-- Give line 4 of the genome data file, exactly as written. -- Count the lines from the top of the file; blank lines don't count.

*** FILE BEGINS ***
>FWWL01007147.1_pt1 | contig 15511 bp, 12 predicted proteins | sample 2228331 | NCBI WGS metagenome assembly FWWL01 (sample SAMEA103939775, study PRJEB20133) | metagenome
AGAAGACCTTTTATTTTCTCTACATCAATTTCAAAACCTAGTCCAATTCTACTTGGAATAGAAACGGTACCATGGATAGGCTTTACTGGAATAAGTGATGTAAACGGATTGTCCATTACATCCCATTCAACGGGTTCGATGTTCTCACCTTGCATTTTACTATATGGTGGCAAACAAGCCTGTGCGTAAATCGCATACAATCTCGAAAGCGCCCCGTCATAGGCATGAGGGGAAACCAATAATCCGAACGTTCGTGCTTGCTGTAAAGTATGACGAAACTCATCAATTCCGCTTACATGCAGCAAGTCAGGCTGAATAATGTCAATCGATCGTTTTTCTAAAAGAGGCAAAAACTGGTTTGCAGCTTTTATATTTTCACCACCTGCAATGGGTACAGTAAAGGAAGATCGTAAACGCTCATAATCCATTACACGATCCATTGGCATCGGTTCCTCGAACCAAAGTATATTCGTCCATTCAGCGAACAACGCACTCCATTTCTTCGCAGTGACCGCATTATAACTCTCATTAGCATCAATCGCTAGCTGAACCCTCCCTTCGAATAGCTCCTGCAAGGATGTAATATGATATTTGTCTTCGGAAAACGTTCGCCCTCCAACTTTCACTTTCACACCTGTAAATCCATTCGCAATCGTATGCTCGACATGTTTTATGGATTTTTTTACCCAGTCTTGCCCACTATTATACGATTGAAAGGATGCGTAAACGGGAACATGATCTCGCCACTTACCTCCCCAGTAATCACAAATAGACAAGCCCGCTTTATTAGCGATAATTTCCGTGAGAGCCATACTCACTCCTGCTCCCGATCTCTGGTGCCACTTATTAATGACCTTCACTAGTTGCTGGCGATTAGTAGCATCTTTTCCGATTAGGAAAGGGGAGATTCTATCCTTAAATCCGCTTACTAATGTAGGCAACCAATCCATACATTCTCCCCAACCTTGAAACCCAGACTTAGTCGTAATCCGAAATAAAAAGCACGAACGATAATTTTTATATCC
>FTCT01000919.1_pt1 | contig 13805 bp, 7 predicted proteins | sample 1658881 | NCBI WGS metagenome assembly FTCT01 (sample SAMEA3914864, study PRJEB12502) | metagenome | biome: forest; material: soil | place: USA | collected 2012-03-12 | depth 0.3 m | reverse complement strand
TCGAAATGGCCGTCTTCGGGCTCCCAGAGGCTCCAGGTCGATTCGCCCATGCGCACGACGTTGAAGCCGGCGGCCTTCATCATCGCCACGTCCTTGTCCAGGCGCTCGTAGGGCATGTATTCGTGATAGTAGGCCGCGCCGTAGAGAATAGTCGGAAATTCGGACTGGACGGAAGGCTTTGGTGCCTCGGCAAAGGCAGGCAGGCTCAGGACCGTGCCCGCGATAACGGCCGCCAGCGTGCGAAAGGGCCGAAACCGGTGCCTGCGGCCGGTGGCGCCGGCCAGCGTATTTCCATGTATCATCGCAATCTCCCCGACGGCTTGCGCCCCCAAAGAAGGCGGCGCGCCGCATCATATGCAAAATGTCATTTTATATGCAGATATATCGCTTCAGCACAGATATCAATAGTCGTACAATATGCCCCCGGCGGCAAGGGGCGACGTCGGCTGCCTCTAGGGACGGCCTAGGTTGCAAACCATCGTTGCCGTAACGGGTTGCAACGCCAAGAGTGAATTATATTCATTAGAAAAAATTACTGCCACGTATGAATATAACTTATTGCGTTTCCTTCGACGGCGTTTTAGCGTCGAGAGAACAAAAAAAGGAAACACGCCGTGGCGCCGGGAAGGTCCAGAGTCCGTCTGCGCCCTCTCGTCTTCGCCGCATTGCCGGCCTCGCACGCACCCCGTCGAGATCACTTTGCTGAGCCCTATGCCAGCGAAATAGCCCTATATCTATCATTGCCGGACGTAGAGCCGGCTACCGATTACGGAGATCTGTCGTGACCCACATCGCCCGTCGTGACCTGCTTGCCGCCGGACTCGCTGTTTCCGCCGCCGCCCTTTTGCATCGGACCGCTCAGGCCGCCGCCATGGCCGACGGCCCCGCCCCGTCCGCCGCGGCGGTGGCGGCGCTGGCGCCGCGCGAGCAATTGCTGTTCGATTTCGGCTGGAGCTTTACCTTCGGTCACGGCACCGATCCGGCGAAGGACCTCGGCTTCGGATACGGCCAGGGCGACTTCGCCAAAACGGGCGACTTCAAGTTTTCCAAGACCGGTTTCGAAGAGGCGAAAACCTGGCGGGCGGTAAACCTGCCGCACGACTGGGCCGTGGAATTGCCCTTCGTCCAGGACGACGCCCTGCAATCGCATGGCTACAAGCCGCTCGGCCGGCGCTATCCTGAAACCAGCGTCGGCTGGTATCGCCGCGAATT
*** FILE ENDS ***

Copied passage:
TCGAAATGGCCGTCTTCGGGCTCCCAGAGGCTCCAGGTCGATTCGCCCATGCGCACGACGTTGAAGCCGGCGGCCTTCATCATCGCCACGTCCTTGTCCAGGCGCTCGTAGGGCATGTATTCGTGATAGTAGGCCGCGCCGTAGAGAATAGTCGGAAATTCGGACTGGACGGAAGGCTTTGGTGCCTCGGCAAAGGCAGGCAGGCTCAGGACCGTGCCCGCGATAACGGCCGCCAGCGTGCGAAAGGGCCGAAACCGGTGCCTGCGGCCGGTGGCGCCGGCCAGCGTATTTCCATGTATCATCGCAATCTCCCCGACGGCTTGCGCCCCCAAAGAAGGCGGCGCGCCGCATCATATGCAAAATGTCATTTTATATGCAGATATATCGCTTCAGCACAGATATCAATAGTCGTACAATATGCCCCCGGCGGCAAGGGGCGACGTCGGCTGCCTCTAGGGACGGCCTAGGTTGCAAACCATCGTTGCCGTAACGGGTTGCAACGCCAAGAGTGAATTATATTCATTAGAAAAAATTACTGCCACGTATGAATATAACTTATTGCGTTTCCTTCGACGGCGTTTTAGCGTCGAGAGAACAAAAAAAGGAAACACGCCGTGGCGCCGGGAAGGTCCAGAGTCCGTCTGCGCCCTCTCGTCTTCGCCGCATTGCCGGCCTCGCACGCACCCCGTCGAGATCACTTTGCTGAGCCCTATGCCAGCGAAATAGCCCTATATCTATCATTGCCGGACGTAGAGCCGGCTACCGATTACGGAGATCTGTCGTGACCCACATCGCCCGTCGTGACCTGCTTGCCGCCGGACTCGCTGTTTCCGCCGCCGCCCTTTTGCATCGGACCGCTCAGGCCGCCGCCATGGCCGACGGCCCCGCCCCGTCCGCCGCGGCGGTGGCGGCGCTGGCGCCGCGCGAGCAATTGCTGTTCGATTTCGGCTGGAGCTTTACCTTCGGTCACGGCACCGATCCGGCGAAGGACCTCGGCTTCGGATACGGCCAGGGCGACTTCGCCAAAACGGGCGACTTCAAGTTTTCCAAGACCGGTTTCGAAGAGGCGAAAACCTGGCGGGCGGTAAACCTGCCGCACGACTGGGCCGTGGAATTGCCCTTCGTCCAGGACGACGCCCTGCAATCGCATGGCTACAAGCCGCTCGGCCGGCGCTATCCTGAAACCAGCGTCGGCTGGTATCGCCGCGAATT